New coronavirus infections are rising by an estimated 96,000 cases daily across England, according to the findings of a new government-backed study released in London on Thursday. An interim report led by Imperial College London and Ipsos MORI, which includes swab tests on thousands of people taken between October 16 and 25, shows that the prevalence of infection has more than doubled since the last round of similar testing. This means an estimated 128 people per 10,000 of England’s population has the virus that causes COVID-19, compared to 60 as of October 5.
“These interim findings paint a concerning picture of the situation in England, where we’re seeing a nation-wide increase in infection prevalence, which we know will lead to more hospitalisations and loss of life,” said Professor Paul Elliott, director of the programme at Imperial College London. “We’re also detecting early signs that areas which previously had low rates of infection are following trends observed in the country’s worst-affected areas. Now more than ever we must all work together to curb further spread of the virus and avoid subsequent overwhelming of the health service,” he said. The critical reproduction number (R) the rate of virus transmission has also increased further to 1.6, with infections doubling every nine days, which indicates that the pandemic is continuing to grow across England.
“The size and design of our study mean we’re able to offer detailed insight in the current situation of England’s epidemic, and what we’re seeing is that the number of infections and R are continuing on an upward trend,” said Professor Steven Riley, study author and Professor of Infectious Disease Dynamics at Imperial. “It’s too early to tell whether recent stricter measures are having an effect, which is why continued monitoring is vital to understand what works and adapt responses accordingly,” he said.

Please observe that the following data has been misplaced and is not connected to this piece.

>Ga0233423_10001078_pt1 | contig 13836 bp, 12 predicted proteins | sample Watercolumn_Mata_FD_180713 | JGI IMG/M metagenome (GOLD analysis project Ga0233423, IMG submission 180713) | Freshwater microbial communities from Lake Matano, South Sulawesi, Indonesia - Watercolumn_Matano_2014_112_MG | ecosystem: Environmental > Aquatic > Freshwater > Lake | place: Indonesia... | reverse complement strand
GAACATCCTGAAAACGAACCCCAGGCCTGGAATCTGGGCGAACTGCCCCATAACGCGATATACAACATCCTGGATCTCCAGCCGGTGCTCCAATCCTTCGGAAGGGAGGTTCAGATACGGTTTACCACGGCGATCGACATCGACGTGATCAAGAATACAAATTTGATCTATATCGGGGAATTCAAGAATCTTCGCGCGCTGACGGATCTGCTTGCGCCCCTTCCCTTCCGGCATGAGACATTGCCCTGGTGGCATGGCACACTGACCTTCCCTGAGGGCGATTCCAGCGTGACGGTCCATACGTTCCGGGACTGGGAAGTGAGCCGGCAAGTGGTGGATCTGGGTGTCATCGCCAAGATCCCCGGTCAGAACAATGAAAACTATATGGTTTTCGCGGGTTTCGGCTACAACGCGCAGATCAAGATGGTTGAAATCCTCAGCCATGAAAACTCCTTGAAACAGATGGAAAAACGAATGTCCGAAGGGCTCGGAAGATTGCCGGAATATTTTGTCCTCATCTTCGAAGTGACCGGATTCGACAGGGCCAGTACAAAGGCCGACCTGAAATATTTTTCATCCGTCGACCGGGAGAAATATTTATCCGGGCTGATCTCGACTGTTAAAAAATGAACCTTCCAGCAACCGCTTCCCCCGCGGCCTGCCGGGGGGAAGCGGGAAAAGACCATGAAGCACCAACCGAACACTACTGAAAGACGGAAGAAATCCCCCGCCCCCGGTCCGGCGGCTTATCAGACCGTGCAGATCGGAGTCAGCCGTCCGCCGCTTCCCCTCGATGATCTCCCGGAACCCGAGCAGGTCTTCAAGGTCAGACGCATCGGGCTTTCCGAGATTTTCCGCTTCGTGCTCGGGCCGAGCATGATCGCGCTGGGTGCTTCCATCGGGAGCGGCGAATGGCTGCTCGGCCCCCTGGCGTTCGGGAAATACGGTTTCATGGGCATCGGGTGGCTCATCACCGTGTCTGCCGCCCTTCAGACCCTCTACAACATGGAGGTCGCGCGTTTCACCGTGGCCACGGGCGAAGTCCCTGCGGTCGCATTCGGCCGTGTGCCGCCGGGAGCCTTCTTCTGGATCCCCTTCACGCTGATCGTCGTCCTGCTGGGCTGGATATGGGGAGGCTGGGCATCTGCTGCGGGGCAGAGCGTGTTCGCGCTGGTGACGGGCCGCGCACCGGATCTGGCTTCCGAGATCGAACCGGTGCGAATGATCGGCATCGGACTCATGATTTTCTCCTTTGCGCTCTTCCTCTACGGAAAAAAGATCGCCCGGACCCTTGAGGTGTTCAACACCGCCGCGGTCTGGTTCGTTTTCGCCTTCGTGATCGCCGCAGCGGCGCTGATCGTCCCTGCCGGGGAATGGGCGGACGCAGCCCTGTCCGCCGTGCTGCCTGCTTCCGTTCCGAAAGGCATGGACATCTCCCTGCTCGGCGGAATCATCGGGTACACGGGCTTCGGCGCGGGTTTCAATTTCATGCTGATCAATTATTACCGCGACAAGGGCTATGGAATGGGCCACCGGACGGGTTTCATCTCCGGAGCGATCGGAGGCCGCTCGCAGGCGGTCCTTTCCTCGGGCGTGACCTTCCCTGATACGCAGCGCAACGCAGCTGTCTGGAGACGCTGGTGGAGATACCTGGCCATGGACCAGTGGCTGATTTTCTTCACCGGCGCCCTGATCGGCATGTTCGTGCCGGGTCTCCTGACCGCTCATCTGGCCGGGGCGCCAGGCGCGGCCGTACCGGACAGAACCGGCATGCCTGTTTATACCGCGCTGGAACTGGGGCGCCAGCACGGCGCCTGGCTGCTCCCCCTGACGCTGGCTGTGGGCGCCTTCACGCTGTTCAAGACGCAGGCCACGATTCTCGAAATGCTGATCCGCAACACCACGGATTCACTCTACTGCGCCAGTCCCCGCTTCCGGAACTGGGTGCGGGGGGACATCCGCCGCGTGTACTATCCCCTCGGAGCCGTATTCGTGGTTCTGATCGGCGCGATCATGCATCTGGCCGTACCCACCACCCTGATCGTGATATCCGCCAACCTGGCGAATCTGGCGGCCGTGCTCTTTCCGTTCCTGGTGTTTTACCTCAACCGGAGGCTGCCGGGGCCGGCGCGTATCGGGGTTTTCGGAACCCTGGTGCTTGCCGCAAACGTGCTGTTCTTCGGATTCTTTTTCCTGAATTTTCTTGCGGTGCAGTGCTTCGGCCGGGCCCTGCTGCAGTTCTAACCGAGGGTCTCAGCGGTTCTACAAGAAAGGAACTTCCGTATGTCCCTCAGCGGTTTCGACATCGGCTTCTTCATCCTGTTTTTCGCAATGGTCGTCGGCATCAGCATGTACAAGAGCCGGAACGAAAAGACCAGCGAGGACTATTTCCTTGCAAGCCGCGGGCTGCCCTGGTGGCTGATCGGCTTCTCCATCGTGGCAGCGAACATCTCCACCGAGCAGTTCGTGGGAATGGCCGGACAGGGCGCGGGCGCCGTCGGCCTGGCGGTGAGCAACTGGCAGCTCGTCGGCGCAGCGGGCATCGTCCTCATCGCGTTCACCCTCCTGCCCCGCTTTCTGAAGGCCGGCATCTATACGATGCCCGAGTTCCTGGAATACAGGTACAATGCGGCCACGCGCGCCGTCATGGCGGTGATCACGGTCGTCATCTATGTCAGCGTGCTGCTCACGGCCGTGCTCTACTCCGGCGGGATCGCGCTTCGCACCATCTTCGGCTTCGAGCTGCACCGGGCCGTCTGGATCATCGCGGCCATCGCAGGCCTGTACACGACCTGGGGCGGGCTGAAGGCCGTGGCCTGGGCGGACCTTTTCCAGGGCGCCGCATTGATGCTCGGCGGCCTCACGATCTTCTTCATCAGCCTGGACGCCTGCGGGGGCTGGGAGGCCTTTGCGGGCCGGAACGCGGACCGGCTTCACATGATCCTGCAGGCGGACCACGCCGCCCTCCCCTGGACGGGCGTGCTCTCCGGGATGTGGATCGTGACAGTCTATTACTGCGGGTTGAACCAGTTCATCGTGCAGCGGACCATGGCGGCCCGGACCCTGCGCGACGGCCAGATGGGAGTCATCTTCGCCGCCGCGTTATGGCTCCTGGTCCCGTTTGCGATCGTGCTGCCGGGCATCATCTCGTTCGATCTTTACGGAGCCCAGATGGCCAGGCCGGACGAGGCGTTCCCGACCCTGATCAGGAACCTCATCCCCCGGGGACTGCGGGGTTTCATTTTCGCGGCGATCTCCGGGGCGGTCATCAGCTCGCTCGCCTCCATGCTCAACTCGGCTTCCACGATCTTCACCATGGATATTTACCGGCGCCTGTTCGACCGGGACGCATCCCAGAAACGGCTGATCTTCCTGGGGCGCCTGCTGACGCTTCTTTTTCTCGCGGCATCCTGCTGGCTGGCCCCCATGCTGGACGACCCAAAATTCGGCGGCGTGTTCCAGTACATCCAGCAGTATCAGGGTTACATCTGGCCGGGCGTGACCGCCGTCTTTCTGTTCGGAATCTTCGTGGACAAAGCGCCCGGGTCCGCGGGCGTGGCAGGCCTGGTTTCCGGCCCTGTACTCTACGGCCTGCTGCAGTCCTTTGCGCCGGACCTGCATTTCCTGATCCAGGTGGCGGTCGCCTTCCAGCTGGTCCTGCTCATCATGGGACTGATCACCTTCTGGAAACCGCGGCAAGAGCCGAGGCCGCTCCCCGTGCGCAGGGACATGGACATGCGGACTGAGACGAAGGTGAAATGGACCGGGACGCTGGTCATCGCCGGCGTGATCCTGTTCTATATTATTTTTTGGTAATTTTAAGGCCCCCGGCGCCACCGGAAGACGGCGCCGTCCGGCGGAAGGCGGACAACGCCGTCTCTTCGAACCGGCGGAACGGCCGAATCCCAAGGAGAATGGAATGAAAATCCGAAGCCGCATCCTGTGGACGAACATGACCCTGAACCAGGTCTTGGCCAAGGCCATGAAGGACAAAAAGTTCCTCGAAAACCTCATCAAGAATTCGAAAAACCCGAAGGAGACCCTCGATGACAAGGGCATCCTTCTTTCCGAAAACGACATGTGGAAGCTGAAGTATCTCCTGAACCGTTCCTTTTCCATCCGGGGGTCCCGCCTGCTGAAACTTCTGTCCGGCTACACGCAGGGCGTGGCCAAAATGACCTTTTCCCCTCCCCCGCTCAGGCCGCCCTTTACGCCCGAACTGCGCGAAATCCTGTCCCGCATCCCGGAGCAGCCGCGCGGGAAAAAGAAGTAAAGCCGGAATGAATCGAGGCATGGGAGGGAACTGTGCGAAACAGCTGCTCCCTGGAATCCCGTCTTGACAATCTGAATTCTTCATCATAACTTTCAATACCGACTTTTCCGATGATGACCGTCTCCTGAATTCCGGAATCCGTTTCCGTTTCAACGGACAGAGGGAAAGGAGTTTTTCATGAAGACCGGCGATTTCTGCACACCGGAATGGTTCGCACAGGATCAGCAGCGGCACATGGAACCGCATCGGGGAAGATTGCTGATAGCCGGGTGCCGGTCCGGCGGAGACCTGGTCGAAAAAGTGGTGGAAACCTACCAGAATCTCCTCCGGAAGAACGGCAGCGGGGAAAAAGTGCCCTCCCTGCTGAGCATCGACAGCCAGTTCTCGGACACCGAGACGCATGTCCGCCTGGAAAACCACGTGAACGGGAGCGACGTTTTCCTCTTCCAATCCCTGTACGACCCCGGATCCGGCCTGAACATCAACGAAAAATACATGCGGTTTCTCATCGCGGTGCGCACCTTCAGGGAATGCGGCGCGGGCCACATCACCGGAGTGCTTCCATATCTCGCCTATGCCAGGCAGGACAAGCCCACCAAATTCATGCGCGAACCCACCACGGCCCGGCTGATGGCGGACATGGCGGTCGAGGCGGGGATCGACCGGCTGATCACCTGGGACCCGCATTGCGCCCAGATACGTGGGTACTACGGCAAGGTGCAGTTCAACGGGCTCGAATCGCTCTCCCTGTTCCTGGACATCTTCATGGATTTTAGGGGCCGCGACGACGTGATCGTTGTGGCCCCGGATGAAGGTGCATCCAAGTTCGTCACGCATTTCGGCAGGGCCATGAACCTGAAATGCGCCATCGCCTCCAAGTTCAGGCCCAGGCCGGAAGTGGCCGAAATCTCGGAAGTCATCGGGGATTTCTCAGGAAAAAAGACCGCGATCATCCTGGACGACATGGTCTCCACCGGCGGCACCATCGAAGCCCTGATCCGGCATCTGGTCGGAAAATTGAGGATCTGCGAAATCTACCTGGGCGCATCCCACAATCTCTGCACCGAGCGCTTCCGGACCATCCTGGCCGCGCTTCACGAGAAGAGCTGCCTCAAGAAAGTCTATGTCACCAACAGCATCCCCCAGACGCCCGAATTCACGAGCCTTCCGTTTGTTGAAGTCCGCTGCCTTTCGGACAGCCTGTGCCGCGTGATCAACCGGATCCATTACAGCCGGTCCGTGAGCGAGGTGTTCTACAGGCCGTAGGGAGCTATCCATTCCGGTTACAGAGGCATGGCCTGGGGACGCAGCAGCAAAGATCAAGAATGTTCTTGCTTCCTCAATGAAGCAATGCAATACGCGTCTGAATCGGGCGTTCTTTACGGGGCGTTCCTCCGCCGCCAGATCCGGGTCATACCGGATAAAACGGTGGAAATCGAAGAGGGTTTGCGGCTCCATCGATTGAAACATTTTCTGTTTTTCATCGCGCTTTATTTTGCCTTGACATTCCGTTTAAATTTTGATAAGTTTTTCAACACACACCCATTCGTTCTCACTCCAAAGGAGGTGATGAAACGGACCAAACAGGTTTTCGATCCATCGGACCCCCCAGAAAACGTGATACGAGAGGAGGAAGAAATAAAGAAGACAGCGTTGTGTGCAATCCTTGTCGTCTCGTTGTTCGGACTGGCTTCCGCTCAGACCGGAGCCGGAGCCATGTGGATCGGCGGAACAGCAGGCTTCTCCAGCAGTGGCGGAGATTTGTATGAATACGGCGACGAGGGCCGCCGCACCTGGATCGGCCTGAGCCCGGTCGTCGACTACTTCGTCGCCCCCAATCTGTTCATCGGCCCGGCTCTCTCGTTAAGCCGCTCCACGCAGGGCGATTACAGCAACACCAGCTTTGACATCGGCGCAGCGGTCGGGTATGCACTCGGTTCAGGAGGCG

According to the latest Real-time Assessment of Community Transmission-1 (REACT-1) study, infections have increased across all age groups and areas of England, with the north remaining the worst affected. Young people aged 18-24 continue to have the highest prevalence of infection but the steepest rise was seen in adults aged 55-64, which saw rates triple compared to the previous round. The latest findings come as the number of areas, particularly in the north of England, are placed into the Tier 3 highest alert level of England’s three-tier localised lockdown approach. Other parts of the United Kingdom are also under varying degrees of lockdown, with Wales under a complete firebreak shutdown and Scotland and Northern Ireland also facing similarly strict restrictions on movement and gathering to control the spread of the deadly virus.
The REACT-1 study was set up to track current cases of COVID-19 in the community by testing more than 150,000 randomly-selected people each month over a two-week period. Volunteers take nose and throat swabs at home, which are then analysed in a laboratory by a technique called RT-PCR. Out of 85,971 swabs analysed so far for this latest round of testing, 863 were positive, giving an estimated prevalence of 1.28 per cent. The REACT programme is a series of studies commissioned by the UK government’s Department of Health and Social Care earlier this year and is being carried out in partnership with survey experts Ipsos MORI and Imperial College Healthcare NHS Trust.
The number of participants gives this study the robustness and thoroughness which marks it out as world-leading, said Kelly Beaver, Managing Director – Public Affairs at Ipsos MORI. A separate arm of the programme, REACT-2, is using antibody finger-prick tests to monitor past infections across England. Earlier this week, that arm of the study had indicated that protective antibodies in people fall “quite rapidly” after a coronavirus infection.